An Ambiguous Redemption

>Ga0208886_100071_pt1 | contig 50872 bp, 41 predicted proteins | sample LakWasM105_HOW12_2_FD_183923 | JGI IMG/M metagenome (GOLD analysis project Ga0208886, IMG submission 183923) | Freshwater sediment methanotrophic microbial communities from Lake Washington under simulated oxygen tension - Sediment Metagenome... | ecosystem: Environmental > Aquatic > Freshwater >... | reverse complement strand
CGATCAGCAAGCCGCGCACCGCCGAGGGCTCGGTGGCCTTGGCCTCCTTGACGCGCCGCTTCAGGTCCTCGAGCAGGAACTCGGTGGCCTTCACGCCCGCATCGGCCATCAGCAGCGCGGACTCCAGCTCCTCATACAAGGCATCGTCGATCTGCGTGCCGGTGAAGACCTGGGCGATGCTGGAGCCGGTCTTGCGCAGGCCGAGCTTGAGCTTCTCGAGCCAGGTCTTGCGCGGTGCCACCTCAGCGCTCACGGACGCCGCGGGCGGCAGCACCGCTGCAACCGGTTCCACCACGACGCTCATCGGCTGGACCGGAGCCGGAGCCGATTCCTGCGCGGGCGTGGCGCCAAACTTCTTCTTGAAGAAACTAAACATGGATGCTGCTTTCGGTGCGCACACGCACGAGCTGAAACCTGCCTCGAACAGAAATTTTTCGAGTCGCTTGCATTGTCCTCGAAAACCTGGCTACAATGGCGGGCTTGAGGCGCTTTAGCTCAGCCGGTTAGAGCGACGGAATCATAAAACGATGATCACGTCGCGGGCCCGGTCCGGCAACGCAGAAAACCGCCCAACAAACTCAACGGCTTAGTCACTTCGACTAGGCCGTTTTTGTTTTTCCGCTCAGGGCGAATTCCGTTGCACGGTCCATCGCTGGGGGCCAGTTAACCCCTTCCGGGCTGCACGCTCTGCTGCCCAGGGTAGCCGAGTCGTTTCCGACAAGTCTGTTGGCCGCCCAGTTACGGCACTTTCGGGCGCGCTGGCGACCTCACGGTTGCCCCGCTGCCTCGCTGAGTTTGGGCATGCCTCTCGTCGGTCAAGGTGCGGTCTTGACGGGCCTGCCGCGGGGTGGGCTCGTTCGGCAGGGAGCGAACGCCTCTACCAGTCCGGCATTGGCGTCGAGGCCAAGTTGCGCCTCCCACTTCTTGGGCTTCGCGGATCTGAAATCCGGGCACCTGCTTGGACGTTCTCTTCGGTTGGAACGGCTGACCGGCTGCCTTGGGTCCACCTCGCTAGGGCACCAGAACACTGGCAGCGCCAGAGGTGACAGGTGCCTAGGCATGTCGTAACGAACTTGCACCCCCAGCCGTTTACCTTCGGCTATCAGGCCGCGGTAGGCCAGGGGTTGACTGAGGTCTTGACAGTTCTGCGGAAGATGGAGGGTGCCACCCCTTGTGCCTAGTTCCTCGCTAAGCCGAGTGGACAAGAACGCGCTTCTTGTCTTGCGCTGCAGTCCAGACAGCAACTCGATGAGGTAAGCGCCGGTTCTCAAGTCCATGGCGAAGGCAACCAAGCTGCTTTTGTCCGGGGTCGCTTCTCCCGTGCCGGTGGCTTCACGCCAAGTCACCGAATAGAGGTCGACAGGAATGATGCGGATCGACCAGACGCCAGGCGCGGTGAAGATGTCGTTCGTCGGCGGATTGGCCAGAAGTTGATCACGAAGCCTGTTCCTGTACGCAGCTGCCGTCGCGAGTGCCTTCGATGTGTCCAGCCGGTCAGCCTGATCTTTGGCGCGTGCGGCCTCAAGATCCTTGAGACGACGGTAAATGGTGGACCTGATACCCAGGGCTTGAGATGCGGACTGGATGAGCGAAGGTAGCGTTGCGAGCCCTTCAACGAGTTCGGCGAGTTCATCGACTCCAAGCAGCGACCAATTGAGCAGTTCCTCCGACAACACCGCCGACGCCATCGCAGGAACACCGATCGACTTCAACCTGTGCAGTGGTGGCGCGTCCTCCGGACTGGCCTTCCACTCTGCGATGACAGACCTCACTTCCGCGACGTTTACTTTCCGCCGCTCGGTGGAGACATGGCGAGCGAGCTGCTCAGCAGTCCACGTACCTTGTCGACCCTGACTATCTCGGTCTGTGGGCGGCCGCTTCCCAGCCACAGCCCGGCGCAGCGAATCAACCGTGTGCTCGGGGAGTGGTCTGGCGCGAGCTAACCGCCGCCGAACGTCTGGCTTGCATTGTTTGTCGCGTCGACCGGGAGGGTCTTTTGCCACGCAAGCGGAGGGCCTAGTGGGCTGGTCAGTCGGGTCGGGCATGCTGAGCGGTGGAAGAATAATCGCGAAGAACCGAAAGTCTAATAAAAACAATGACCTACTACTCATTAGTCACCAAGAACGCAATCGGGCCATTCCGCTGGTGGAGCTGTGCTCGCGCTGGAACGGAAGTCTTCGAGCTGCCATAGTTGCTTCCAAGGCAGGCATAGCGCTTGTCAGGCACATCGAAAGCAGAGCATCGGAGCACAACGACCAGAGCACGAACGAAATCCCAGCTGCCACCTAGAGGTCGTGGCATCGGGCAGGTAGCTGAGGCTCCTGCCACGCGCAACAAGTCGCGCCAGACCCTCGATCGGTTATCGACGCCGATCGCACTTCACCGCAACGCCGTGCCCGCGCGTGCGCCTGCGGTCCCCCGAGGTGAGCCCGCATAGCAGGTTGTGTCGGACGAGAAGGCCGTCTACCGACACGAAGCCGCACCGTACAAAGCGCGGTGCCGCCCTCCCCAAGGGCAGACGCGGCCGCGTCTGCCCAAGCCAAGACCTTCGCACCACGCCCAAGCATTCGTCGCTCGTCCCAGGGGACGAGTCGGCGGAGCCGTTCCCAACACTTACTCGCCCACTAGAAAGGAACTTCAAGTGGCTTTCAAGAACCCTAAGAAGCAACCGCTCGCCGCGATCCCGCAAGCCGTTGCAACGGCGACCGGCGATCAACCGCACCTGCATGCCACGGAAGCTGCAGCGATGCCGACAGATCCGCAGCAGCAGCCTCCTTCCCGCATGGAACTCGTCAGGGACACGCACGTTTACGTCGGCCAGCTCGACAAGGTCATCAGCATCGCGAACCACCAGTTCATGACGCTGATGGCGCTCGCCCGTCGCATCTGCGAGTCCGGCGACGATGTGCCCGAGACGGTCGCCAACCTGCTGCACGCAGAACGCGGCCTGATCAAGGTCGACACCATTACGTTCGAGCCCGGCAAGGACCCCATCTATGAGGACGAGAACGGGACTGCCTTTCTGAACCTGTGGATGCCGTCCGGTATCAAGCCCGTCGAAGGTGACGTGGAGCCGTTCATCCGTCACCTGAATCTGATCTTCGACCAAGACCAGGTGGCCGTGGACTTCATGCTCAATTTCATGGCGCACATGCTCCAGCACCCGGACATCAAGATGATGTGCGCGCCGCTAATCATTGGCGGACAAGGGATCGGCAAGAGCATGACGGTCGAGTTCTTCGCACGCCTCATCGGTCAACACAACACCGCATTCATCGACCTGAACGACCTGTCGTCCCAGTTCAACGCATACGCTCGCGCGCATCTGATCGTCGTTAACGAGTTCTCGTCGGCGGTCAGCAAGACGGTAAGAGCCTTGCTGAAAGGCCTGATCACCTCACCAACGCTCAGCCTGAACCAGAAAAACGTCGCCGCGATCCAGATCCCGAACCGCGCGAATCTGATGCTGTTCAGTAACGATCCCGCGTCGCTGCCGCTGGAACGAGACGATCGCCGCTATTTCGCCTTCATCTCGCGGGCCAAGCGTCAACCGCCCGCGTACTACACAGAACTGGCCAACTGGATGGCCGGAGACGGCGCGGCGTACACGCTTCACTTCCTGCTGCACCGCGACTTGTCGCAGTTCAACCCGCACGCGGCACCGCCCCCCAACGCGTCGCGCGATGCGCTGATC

One major work which Yasunari Kawabata published in his mid-twenties, The Dancing Girl of Izu seems, initially, to form a striking contrast with the first. The most thoroughgoing and convincing defence of what might be called the 'retroactive' view of Izu is made by Hasegawa Izumi, who points out that in the short story 'Chiyo', which contains Kawabata's first treatment of his Izu experience of 1918, there is no mention at all of his psychological malaise or 'orphan psychology'. Kawashima claims that by applying his 'interpretation' we can understand why the Izu protagonist so lustily pursues the dancer at first, misconstruing her age: it is because he perceives her not as the fourteen-year-old dancer but as the sixteen-year-old Michiko. Since Senuma Shigeki's pioneering study of 1957, the 'work-analysis' critics have generally agreed that, by his meeting with the dancer, the Izu protagonist is able to achieve self-knowledge and a kind of spiritual purification.